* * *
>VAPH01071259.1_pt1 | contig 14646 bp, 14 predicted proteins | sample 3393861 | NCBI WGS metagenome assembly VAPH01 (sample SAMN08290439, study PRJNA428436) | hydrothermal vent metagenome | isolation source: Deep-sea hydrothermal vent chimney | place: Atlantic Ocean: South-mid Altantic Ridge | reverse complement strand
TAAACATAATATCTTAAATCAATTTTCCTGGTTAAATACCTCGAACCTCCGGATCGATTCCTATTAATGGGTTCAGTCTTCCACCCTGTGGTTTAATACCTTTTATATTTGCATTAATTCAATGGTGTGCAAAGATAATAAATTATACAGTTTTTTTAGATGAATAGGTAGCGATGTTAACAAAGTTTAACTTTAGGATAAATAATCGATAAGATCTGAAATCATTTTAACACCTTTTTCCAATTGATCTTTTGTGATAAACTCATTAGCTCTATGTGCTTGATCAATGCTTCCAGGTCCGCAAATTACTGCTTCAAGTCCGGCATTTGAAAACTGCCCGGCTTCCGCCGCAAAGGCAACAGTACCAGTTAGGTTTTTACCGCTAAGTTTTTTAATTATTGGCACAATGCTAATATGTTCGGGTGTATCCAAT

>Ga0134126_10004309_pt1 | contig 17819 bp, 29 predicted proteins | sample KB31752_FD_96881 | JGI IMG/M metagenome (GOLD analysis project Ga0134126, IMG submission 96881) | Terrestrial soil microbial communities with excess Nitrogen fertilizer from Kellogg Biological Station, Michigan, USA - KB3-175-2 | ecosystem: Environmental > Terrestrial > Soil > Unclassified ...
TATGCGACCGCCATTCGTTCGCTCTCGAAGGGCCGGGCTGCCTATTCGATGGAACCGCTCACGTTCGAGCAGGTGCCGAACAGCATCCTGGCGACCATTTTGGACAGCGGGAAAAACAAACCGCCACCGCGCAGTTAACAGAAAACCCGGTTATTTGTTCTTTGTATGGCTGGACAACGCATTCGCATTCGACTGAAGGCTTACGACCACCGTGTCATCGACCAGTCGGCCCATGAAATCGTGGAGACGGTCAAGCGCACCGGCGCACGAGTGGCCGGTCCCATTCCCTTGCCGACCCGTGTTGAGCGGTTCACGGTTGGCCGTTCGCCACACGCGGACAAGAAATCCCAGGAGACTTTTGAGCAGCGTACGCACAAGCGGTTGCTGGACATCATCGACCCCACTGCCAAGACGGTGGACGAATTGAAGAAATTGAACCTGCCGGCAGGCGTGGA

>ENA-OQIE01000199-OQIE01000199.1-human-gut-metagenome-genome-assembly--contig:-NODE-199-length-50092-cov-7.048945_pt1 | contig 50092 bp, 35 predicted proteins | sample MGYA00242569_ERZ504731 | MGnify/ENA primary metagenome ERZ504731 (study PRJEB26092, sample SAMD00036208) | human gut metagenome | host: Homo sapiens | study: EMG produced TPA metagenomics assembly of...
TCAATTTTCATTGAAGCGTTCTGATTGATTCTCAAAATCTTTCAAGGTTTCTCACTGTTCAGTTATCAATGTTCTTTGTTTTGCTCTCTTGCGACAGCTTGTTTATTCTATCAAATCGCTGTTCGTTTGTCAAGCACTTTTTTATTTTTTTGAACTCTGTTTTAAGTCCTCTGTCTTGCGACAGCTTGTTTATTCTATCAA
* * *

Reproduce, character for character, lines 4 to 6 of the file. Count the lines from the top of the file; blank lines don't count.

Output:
TATGCGACCGCCATTCGTTCGCTCTCGAAGGGCCGGGCTGCCTATTCGATGGAACCGCTCACGTTCGAGCAGGTGCCGAACAGCATCCTGGCGACCATTTTGGACAGCGGGAAAAACAAACCGCCACCGCGCAGTTAACAGAAAACCCGGTTATTTGTTCTTTGTATGGCTGGACAACGCATTCGCATTCGACTGAAGGCTTACGACCACCGTGTCATCGACCAGTCGGCCCATGAAATCGTGGAGACGGTCAAGCGCACCGGCGCACGAGTGGCCGGTCCCATTCCCTTGCCGACCCGTGTTGAGCGGTTCACGGTTGGCCGTTCGCCACACGCGGACAAGAAATCCCAGGAGACTTTTGAGCAGCGTACGCACAAGCGGTTGCTGGACATCATCGACCCCACTGCCAAGACGGTGGACGAATTGAAGAAATTGAACCTGCCGGCAGGCGTGGA

>ENA-OQIE01000199-OQIE01000199.1-human-gut-metagenome-genome-assembly--contig:-NODE-199-length-50092-cov-7.048945_pt1 | contig 50092 bp, 35 predicted proteins | sample MGYA00242569_ERZ504731 | MGnify/ENA primary metagenome ERZ504731 (study PRJEB26092, sample SAMD00036208) | human gut metagenome | host: Homo sapiens | study: EMG produced TPA metagenomics assembly of...
TCAATTTTCATTGAAGCGTTCTGATTGATTCTCAAAATCTTTCAAGGTTTCTCACTGTTCAGTTATCAATGTTCTTTGTTTTGCTCTCTTGCGACAGCTTGTTTATTCTATCAAATCGCTGTTCGTTTGTCAAGCACTTTTTTATTTTTTTGAACTCTGTTTTAAGTCCTCTGTCTTGCGACAGCTTGTTTATTCTATCAA